Tight squeeze for MoBay small business

BY KIMBERLY WILSON Sunday Observer writer

Sunday, June 15, 2014    

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KINGSLEY Henry and Nevin Nish, partners at H&N Auction House, have fallen prey to the brutal Jamaican economic climate, which has been gnawing away at the gains of local small businesses.

Henry and Nish are the owners and operators of the small auction house in Freeport, Montego Bay that is struggling to keep its head above water. Both men are disappointed that after a year of operating the business, with a unique model, they are still unable to make a profit on the millions that they invested.

"We are in the business of selling things at ridiculous prices and yet the buyers are few. We envisioned that our sales would have been at least three times what it is now," Henry said.

The two dumped most of their life savings into starting up the business with the

hope that their children would benefit.

"We want them to grow up seeing and experiencing what it is like to own their own business. We wanted to break the cycle of them seeing their parents as employees and thinking that that is all they can become," Nish commented.

Henry and Nish are full-time workers with families of their own.

"It is extremely challenging for us to work full-time and operate our own business. We have less time for our families sometimes, during the week," Henry stated.

Both agreed that choosing to be business owners had led them to spend several nights outside of their homes, and lunch and break time away from work. The business itself is unable to function efficiently because of their inability to spend enough time with it.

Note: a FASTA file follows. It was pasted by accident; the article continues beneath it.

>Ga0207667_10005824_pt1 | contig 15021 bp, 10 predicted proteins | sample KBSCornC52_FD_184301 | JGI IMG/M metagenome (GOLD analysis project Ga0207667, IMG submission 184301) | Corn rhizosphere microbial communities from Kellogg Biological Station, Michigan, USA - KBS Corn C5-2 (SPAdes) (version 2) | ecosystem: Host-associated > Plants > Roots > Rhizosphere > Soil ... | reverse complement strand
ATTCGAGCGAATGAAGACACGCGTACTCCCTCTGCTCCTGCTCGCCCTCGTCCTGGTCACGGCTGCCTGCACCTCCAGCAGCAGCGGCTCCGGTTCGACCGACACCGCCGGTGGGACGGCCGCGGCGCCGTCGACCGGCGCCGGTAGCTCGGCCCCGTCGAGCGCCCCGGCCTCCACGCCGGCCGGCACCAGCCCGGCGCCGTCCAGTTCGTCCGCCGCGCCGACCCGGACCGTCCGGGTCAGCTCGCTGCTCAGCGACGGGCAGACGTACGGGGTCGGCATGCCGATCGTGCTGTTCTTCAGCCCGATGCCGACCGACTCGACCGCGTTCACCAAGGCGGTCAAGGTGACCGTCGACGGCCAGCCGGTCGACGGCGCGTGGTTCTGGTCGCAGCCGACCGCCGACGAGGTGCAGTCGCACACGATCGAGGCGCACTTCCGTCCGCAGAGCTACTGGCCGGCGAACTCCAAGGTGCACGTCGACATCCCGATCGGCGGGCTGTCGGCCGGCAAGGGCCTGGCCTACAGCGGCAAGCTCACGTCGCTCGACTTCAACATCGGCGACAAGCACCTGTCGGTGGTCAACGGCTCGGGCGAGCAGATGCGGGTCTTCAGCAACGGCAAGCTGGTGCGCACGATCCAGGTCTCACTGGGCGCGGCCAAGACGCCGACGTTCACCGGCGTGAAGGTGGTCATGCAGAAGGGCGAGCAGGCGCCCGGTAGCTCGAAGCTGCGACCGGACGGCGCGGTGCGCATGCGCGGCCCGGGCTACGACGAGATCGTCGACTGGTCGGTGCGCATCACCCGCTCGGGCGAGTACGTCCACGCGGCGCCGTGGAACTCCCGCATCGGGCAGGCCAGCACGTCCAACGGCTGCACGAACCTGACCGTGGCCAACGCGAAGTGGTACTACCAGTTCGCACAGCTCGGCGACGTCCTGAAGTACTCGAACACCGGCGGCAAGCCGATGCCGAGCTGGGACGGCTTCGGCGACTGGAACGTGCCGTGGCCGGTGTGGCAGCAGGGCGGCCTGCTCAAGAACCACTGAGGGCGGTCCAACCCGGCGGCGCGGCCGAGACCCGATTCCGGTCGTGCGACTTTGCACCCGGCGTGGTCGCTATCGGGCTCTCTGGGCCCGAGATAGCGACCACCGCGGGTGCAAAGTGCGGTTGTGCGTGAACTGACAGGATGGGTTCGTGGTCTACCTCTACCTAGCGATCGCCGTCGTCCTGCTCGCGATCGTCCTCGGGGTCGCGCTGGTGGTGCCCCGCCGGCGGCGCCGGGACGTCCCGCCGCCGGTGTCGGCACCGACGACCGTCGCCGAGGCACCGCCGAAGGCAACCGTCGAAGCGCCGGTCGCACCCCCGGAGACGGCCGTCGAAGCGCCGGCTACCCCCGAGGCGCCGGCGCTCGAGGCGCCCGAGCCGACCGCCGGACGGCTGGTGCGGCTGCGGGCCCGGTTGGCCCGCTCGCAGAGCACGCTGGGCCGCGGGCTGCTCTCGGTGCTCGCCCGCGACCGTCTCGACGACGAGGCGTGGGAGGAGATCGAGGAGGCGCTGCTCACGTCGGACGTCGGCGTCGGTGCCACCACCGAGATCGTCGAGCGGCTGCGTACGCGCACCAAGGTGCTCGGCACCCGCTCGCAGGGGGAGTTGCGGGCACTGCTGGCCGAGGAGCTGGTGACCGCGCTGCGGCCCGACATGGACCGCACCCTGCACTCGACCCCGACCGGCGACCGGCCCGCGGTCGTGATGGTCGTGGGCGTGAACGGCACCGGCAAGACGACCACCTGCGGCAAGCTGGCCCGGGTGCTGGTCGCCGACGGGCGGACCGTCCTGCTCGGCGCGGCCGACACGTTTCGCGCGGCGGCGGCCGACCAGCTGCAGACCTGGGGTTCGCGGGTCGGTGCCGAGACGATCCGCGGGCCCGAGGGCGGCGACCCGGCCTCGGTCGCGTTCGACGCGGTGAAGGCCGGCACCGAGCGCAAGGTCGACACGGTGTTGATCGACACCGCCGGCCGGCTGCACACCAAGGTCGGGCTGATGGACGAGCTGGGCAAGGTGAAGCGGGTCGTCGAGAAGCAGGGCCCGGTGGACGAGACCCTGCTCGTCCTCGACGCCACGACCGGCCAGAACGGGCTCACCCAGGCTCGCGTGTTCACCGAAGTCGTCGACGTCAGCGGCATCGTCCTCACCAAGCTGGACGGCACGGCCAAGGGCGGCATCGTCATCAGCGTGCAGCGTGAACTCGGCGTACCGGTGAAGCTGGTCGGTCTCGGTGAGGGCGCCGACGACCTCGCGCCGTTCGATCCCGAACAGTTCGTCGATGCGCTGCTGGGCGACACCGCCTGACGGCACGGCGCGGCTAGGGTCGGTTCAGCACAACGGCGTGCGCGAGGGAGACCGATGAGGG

"We usually say that we are running a full-time business on a part-time basis...

we need four full-time employees; however, we have only been able to employ one person full-time and on auction days we take on up to two additional persons to assist us," Nish stated.

Henry and Nish, like most entrepreneurs, have their share of disappointments in their quest to be successful.

"Our worst decision has to be entrusting our website development to a 'friend' who turned an active website into a non-functioning webpage," Nish added.

This was a low blow for the partners as the company does most of its marketing online, and is often limited in its use of traditional media, because of finances.

Studies have shown that almost half of the Jamaicans who decide to start a business fail to make it past their early years. However, with only one year gone, Henry and Nish are optimistic about the future of their organisation.

"We see H&N Auction House being a household name that individuals and companies consider as a first choice when liquidating their assets and generating hundreds of millions of dollars in sales," Henry

went on.





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